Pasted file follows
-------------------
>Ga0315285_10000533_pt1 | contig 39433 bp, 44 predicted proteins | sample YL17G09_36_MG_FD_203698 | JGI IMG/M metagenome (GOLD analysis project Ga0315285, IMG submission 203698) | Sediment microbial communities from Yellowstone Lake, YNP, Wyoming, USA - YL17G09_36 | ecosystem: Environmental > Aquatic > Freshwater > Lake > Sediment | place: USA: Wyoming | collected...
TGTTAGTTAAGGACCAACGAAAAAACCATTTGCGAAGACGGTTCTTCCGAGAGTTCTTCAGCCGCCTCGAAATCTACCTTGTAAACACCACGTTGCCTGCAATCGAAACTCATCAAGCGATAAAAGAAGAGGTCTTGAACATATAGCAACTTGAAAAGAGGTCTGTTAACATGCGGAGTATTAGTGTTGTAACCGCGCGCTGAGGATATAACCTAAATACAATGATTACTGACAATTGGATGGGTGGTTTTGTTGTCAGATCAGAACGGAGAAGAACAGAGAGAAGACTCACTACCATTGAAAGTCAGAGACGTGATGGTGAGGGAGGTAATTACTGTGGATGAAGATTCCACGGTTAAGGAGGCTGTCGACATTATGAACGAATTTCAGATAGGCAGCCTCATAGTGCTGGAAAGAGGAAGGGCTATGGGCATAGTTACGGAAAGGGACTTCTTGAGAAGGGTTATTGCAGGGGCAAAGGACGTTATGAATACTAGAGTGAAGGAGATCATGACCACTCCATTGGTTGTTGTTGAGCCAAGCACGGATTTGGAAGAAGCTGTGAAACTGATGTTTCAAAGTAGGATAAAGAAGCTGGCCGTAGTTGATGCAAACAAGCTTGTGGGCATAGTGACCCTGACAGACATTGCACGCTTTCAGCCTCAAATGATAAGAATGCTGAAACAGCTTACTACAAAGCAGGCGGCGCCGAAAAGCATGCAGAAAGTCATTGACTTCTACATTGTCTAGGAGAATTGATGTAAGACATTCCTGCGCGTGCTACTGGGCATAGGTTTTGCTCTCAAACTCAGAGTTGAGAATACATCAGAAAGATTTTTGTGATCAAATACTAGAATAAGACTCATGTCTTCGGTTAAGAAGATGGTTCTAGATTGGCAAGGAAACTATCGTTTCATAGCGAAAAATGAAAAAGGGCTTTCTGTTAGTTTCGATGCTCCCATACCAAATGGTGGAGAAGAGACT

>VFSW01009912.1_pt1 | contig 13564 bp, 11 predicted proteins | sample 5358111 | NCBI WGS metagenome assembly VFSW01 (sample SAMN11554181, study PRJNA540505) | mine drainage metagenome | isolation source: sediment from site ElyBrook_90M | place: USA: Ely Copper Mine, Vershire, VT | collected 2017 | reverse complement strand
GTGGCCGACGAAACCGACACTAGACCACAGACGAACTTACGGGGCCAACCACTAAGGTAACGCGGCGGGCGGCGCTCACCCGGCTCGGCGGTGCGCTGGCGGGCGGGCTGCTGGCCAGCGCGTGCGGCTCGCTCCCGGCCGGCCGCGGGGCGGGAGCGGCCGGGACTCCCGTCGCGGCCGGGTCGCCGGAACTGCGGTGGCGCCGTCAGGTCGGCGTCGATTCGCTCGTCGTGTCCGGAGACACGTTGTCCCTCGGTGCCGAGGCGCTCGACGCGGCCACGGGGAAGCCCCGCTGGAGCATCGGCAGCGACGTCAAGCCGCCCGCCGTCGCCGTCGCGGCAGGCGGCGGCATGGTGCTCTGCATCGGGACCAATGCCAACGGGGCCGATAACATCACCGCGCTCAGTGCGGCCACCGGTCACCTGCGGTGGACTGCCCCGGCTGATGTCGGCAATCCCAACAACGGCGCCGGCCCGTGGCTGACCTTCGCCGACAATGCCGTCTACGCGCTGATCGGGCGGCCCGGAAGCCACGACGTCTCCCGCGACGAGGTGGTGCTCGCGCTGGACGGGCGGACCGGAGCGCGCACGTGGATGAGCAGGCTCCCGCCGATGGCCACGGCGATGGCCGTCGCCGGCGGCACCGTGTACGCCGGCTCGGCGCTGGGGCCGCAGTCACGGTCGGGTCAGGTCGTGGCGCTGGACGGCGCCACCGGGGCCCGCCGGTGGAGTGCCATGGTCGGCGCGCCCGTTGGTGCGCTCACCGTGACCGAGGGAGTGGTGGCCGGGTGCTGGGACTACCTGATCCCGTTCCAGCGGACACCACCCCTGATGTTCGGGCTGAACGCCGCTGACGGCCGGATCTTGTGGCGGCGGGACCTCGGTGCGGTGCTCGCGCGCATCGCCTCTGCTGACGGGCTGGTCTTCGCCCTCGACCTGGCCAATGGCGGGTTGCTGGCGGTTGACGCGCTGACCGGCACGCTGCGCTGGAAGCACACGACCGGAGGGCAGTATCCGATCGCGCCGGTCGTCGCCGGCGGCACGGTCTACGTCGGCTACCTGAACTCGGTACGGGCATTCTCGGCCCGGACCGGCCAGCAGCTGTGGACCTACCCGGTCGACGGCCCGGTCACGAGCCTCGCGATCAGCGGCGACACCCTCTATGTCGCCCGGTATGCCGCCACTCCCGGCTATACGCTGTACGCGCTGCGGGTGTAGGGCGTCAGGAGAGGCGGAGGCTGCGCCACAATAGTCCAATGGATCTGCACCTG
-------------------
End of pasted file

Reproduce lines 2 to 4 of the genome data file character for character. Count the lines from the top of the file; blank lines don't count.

TGTTAGTTAAGGACCAACGAAAAAACCATTTGCGAAGACGGTTCTTCCGAGAGTTCTTCAGCCGCCTCGAAATCTACCTTGTAAACACCACGTTGCCTGCAATCGAAACTCATCAAGCGATAAAAGAAGAGGTCTTGAACATATAGCAACTTGAAAAGAGGTCTGTTAACATGCGGAGTATTAGTGTTGTAACCGCGCGCTGAGGATATAACCTAAATACAATGATTACTGACAATTGGATGGGTGGTTTTGTTGTCAGATCAGAACGGAGAAGAACAGAGAGAAGACTCACTACCATTGAAAGTCAGAGACGTGATGGTGAGGGAGGTAATTACTGTGGATGAAGATTCCACGGTTAAGGAGGCTGTCGACATTATGAACGAATTTCAGATAGGCAGCCTCATAGTGCTGGAAAGAGGAAGGGCTATGGGCATAGTTACGGAAAGGGACTTCTTGAGAAGGGTTATTGCAGGGGCAAAGGACGTTATGAATACTAGAGTGAAGGAGATCATGACCACTCCATTGGTTGTTGTTGAGCCAAGCACGGATTTGGAAGAAGCTGTGAAACTGATGTTTCAAAGTAGGATAAAGAAGCTGGCCGTAGTTGATGCAAACAAGCTTGTGGGCATAGTGACCCTGACAGACATTGCACGCTTTCAGCCTCAAATGATAAGAATGCTGAAACAGCTTACTACAAAGCAGGCGGCGCCGAAAAGCATGCAGAAAGTCATTGACTTCTACATTGTCTAGGAGAATTGATGTAAGACATTCCTGCGCGTGCTACTGGGCATAGGTTTTGCTCTCAAACTCAGAGTTGAGAATACATCAGAAAGATTTTTGTGATCAAATACTAGAATAAGACTCATGTCTTCGGTTAAGAAGATGGTTCTAGATTGGCAAGGAAACTATCGTTTCATAGCGAAAAATGAAAAAGGGCTTTCTGTTAGTTTCGATGCTCCCATACCAAATGGTGGAGAAGAGACT

>VFSW01009912.1_pt1 | contig 13564 bp, 11 predicted proteins | sample 5358111 | NCBI WGS metagenome assembly VFSW01 (sample SAMN11554181, study PRJNA540505) | mine drainage metagenome | isolation source: sediment from site ElyBrook_90M | place: USA: Ely Copper Mine, Vershire, VT | collected 2017 | reverse complement strand
GTGGCCGACGAAACCGACACTAGACCACAGACGAACTTACGGGGCCAACCACTAAGGTAACGCGGCGGGCGGCGCTCACCCGGCTCGGCGGTGCGCTGGCGGGCGGGCTGCTGGCCAGCGCGTGCGGCTCGCTCCCGGCCGGCCGCGGGGCGGGAGCGGCCGGGACTCCCGTCGCGGCCGGGTCGCCGGAACTGCGGTGGCGCCGTCAGGTCGGCGTCGATTCGCTCGTCGTGTCCGGAGACACGTTGTCCCTCGGTGCCGAGGCGCTCGACGCGGCCACGGGGAAGCCCCGCTGGAGCATCGGCAGCGACGTCAAGCCGCCCGCCGTCGCCGTCGCGGCAGGCGGCGGCATGGTGCTCTGCATCGGGACCAATGCCAACGGGGCCGATAACATCACCGCGCTCAGTGCGGCCACCGGTCACCTGCGGTGGACTGCCCCGGCTGATGTCGGCAATCCCAACAACGGCGCCGGCCCGTGGCTGACCTTCGCCGACAATGCCGTCTACGCGCTGATCGGGCGGCCCGGAAGCCACGACGTCTCCCGCGACGAGGTGGTGCTCGCGCTGGACGGGCGGACCGGAGCGCGCACGTGGATGAGCAGGCTCCCGCCGATGGCCACGGCGATGGCCGTCGCCGGCGGCACCGTGTACGCCGGCTCGGCGCTGGGGCCGCAGTCACGGTCGGGTCAGGTCGTGGCGCTGGACGGCGCCACCGGGGCCCGCCGGTGGAGTGCCATGGTCGGCGCGCCCGTTGGTGCGCTCACCGTGACCGAGGGAGTGGTGGCCGGGTGCTGGGACTACCTGATCCCGTTCCAGCGGACACCACCCCTGATGTTCGGGCTGAACGCCGCTGACGGCCGGATCTTGTGGCGGCGGGACCTCGGTGCGGTGCTCGCGCGCATCGCCTCTGCTGACGGGCTGGTCTTCGCCCTCGACCTGGCCAATGGCGGGTTGCTGGCGGTTGACGCGCTGACCGGCACGCTGCGCTGGAAGCACACGACCGGAGGGCAGTATCCGATCGCGCCGGTCGTCGCCGGCGGCACGGTCTACGTCGGCTACCTGAACTCGGTACGGGCATTCTCGGCCCGGACCGGCCAGCAGCTGTGGACCTACCCGGTCGACGGCCCGGTCACGAGCCTCGCGATCAGCGGCGACACCCTCTATGTCGCCCGGTATGCCGCCACTCCCGGCTATACGCTGTACGCGCTGCGGGTGTAGGGCGTCAGGAGAGGCGGAGGCTGCGCCACAATAGTCCAATGGATCTGCACCTG